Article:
July 29, 2019
President Trump’s Baltimore tweets were racist — but he also fails to grasp what ails our citiesRoundup
tags: Baltimore, Trump
Sara Patenaude is an affordable housing researcher, developer and advocate based in Atlanta, Georgia.
President Trump’s caustic tweets about Rep. Elijah Cummings (D-Md.) and his home city of Baltimore were not only factually incorrect and racist, but they also ignore a glaring reality: even if African American neighborhoods in Baltimore were in the horrific condition that Trump described, the cause would be more than a century of racist policies, not a lack of focus from the local black congressman. Nowhere is this clearer than in housing policies that have left our cities deeply segregated and inequitable.
Baltimore has been plagued by racist housing policies and their legacy for more than a century. From a law that prohibited whites from living on majority African American blocks and African Americans from living on majority white blocks (a practice later ruled illegal by the Supreme Court), to racially restrictive covenants, to federally-backed mortgage lending practices that hindered black wealth-building, to the destruction caused by urban renewal and highway construction that literally paved over or cleaved in two minority neighborhoods, housing segregation in Baltimore, as in countless other cities, has been the result of public policies and industry customs that limited options for African Americans, jacked up prices for substandard accommodations and discouraged investment in African American neighborhoods.
Even when segregation in housing was officially outlawed, countless other policies — invisible to most white Americans — enabled or ensured that segregated housing would continue, with devastating effects.
Nowhere was this clearer than in Baltimore’s public housing projects. Officials declared these housing projects desegregated in 1954. The reality was quite different from this public pronouncement, however. The housing authority removed the projects’ formal racial designations — but took no steps to put into place any policies or processes that would encourage residents to move or facilitate breaking down racial barriers for residents. For black residents, moving into all-white housing projects was actively dangerous — black Baltimoreans trying to cross the color line had for years faced threats of physical violence. When no black residents were willing to put their families in such harm’s way, housing officials declared that the black residents were choosing to remain segregated.
More than a decade later, the U.S. Department of Housing and Urban Affairs called Baltimore’s policy into question, pointing out that three of the housing projects within the city’s majority-black public housing program had 100 percent white occupancy. The housing authority responded that “no non-white family has asked” to move into those projects, ignoring the violent reality that took away their choices.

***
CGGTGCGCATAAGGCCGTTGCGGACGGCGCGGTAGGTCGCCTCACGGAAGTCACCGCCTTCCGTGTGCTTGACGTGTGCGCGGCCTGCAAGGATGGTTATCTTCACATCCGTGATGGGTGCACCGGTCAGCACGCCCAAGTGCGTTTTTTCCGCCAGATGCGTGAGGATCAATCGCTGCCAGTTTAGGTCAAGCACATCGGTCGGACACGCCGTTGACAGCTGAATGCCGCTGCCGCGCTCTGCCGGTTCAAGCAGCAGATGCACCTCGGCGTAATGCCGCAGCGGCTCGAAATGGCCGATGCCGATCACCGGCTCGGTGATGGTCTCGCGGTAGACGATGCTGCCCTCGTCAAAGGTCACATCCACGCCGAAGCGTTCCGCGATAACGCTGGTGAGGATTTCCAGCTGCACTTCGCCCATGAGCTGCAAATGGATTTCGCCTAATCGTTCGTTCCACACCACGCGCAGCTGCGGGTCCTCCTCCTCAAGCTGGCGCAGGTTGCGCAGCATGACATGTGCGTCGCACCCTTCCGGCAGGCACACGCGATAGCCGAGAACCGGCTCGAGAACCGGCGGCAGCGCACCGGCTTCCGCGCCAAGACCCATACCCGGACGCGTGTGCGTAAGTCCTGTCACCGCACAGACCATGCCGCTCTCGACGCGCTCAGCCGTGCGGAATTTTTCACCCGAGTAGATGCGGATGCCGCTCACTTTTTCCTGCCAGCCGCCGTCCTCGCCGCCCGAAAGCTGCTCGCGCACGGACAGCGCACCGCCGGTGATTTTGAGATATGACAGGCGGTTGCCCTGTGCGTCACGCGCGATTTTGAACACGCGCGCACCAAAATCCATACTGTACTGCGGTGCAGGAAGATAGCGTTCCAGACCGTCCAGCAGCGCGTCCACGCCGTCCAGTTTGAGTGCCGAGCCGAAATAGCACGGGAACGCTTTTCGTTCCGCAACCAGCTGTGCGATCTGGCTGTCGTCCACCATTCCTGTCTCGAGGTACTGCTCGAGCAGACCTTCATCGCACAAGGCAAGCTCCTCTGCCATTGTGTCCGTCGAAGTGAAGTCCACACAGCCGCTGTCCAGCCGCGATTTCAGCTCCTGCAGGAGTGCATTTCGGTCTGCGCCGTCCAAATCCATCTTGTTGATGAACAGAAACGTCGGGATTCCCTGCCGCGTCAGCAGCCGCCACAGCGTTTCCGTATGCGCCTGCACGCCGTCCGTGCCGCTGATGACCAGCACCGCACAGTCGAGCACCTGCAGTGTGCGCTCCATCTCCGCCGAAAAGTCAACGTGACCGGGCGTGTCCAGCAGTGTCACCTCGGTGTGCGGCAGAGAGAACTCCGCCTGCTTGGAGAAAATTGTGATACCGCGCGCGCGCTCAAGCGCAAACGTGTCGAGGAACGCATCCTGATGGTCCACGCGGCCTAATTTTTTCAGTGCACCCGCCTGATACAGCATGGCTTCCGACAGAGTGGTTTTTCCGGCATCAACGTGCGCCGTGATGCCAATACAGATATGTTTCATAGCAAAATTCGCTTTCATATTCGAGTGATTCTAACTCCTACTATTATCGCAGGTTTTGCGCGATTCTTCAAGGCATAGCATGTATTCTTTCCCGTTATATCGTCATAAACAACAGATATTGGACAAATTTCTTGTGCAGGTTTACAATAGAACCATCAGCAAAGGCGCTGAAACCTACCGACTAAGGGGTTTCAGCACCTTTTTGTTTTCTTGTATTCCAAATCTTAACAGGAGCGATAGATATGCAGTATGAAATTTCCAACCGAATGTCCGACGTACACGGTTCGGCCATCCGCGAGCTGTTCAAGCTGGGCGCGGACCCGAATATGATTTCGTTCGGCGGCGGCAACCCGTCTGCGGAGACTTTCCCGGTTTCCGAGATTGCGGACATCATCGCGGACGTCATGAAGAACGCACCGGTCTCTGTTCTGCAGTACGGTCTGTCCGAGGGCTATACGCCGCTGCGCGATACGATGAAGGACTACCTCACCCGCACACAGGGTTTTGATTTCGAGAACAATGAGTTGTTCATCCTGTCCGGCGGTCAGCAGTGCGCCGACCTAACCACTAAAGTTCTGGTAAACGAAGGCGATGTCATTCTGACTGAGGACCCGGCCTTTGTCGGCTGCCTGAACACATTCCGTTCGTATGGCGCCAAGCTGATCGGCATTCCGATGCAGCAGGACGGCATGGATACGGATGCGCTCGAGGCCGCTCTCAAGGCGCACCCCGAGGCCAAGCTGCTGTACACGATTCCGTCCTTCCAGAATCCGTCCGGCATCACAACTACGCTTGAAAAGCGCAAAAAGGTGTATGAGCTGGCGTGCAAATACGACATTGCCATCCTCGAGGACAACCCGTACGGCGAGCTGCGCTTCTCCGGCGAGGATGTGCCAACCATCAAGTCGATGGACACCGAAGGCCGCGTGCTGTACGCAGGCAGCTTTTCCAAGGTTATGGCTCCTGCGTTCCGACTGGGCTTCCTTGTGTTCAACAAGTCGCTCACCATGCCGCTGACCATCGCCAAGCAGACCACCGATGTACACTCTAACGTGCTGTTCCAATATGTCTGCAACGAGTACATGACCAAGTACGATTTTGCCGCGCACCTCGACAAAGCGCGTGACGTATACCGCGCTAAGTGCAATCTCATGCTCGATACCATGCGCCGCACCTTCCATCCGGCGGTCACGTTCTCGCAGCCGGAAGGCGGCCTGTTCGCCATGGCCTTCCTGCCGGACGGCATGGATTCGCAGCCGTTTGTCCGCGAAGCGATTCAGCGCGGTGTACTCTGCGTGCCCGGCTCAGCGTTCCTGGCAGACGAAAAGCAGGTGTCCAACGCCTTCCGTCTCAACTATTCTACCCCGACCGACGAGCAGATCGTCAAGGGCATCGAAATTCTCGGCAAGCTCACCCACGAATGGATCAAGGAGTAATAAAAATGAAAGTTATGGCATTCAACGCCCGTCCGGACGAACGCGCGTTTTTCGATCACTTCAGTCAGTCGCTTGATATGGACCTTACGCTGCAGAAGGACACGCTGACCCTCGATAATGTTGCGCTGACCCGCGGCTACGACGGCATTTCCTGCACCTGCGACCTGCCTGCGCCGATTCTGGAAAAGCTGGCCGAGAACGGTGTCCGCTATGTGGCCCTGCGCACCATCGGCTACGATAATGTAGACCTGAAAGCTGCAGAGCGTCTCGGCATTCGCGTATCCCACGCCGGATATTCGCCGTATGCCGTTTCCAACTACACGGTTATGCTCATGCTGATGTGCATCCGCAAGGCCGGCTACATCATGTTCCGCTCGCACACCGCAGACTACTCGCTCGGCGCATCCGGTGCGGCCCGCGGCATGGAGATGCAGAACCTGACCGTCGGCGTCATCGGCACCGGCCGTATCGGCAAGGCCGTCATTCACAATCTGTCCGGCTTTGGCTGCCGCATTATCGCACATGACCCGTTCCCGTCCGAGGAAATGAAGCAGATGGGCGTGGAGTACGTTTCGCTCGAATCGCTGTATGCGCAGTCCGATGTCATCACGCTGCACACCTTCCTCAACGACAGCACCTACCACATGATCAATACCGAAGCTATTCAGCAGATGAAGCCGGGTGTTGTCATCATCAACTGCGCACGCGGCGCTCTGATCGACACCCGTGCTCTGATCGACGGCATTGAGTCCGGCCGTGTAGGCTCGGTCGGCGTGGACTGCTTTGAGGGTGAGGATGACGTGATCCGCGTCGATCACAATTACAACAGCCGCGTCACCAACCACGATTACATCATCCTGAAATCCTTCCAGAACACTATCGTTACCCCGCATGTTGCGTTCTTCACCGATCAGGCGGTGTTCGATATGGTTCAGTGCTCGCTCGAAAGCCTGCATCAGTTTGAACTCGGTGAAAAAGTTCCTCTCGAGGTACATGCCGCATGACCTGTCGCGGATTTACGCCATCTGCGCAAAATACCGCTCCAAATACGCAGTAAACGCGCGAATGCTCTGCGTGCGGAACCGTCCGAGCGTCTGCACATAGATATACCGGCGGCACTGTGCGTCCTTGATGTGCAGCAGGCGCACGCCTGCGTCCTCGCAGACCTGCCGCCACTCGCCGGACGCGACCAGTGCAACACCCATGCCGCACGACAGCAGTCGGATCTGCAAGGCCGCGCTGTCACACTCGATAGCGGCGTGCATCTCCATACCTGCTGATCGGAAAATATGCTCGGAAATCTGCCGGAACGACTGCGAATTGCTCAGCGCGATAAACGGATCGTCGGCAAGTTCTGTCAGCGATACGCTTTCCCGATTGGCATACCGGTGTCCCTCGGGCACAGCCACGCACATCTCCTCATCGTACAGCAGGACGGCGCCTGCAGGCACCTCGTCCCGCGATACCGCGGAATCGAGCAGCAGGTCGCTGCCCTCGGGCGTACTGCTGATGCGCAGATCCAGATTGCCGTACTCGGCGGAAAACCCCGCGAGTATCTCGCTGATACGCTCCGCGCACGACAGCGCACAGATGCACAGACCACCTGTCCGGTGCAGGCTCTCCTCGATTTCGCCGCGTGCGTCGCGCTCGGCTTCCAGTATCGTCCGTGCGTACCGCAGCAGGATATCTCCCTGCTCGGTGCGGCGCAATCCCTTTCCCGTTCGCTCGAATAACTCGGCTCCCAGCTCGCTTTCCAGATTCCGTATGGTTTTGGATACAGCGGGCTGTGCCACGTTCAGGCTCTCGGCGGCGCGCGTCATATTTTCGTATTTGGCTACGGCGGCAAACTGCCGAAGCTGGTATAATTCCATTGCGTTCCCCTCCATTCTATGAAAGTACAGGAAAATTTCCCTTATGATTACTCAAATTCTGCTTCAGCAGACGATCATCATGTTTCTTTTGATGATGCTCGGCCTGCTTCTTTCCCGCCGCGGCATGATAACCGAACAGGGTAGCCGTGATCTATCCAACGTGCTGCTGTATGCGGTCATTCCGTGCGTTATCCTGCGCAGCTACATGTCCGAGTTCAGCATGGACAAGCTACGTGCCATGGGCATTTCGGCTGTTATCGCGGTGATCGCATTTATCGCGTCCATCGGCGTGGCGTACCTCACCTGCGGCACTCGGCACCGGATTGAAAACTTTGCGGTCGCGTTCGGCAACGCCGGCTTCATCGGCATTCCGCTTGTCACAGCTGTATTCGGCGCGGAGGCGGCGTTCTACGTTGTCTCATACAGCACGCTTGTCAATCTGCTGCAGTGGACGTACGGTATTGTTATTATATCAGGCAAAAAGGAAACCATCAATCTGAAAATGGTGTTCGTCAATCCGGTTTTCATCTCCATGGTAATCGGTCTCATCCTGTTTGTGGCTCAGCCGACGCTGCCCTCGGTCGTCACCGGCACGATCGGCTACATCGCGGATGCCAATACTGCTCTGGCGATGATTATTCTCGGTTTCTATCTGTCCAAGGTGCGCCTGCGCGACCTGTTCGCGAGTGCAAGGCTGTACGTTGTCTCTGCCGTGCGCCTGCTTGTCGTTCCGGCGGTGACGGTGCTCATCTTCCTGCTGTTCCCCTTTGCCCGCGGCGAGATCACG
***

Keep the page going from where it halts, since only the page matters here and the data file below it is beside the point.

Black public housing residents had reason to be afraid. When a letter went out announcing that the housing authority would finally take affirmative steps to desegregate Baltimore’s remaining all-white housing projects in 1966, one copy was returned emblazoned with a swastika and the threatening words “WE ARE READY.” Protesters against desegregation distributed flyers denigrating the future black residents as thieves, murderers and rapists. When the first black residents moved into the Brooklyn Homes project in south Baltimore, the Ku Klux Klan rallied for three days outside the home of Shirley Rivers, a black single mother who lived in the project with her three preschool-aged children
Despite the belated efforts to move some black residents into Baltimore’s formerly all-white housing projects, three projects remained overwhelmingly white through the 1980s.
To distract from the root of the housing problem, Baltimore officials also justified maintaining these three public housing projects as nearly all-white well after white flight to the suburbs left the city with a majority African-American population. Officials actively conspired to maintain these projects as majority white in part to shore up the system-wide appearance of desegregation. Baltimore’s housing officials feared that forcing white residents into integrated projects would cause wholesale abandonment of the city’s public housing by whites, further increasing the racialized stigma against public housing and its residents.
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